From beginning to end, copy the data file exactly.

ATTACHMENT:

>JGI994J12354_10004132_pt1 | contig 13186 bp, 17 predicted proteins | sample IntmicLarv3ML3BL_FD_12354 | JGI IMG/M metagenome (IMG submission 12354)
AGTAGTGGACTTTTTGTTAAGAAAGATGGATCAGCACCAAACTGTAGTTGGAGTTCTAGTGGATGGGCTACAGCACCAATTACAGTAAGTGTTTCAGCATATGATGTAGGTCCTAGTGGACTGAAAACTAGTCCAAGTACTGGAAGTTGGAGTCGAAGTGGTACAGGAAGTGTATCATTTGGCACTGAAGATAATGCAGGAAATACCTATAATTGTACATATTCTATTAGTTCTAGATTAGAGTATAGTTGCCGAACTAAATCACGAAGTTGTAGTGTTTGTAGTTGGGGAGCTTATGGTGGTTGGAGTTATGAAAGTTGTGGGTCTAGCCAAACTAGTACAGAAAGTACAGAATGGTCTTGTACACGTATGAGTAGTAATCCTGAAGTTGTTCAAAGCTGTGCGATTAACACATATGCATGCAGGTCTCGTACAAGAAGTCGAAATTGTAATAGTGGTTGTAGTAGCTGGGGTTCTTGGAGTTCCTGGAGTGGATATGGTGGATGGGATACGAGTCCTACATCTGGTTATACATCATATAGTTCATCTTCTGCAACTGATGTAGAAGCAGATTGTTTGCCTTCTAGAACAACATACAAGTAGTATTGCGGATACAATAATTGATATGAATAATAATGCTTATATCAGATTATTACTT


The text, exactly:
>JGI994J12354_10004132_pt1 | contig 13186 bp, 17 predicted proteins | sample IntmicLarv3ML3BL_FD_12354 | JGI IMG/M metagenome (IMG submission 12354)
AGTAGTGGACTTTTTGTTAAGAAAGATGGATCAGCACCAAACTGTAGTTGGAGTTCTAGTGGATGGGCTACAGCACCAATTACAGTAAGTGTTTCAGCATATGATGTAGGTCCTAGTGGACTGAAAACTAGTCCAAGTACTGGAAGTTGGAGTCGAAGTGGTACAGGAAGTGTATCATTTGGCACTGAAGATAATGCAGGAAATACCTATAATTGTACATATTCTATTAGTTCTAGATTAGAGTATAGTTGCCGAACTAAATCACGAAGTTGTAGTGTTTGTAGTTGGGGAGCTTATGGTGGTTGGAGTTATGAAAGTTGTGGGTCTAGCCAAACTAGTACAGAAAGTACAGAATGGTCTTGTACACGTATGAGTAGTAATCCTGAAGTTGTTCAAAGCTGTGCGATTAACACATATGCATGCAGGTCTCGTACAAGAAGTCGAAATTGTAATAGTGGTTGTAGTAGCTGGGGTTCTTGGAGTTCCTGGAGTGGATATGGTGGATGGGATACGAGTCCTACATCTGGTTATACATCATATAGTTCATCTTCTGCAACTGATGTAGAAGCAGATTGTTTGCCTTCTAGAACAACATACAAGTAGTATTGCGGATACAATAATTGATATGAATAATAATGCTTATATCAGATTATTACTT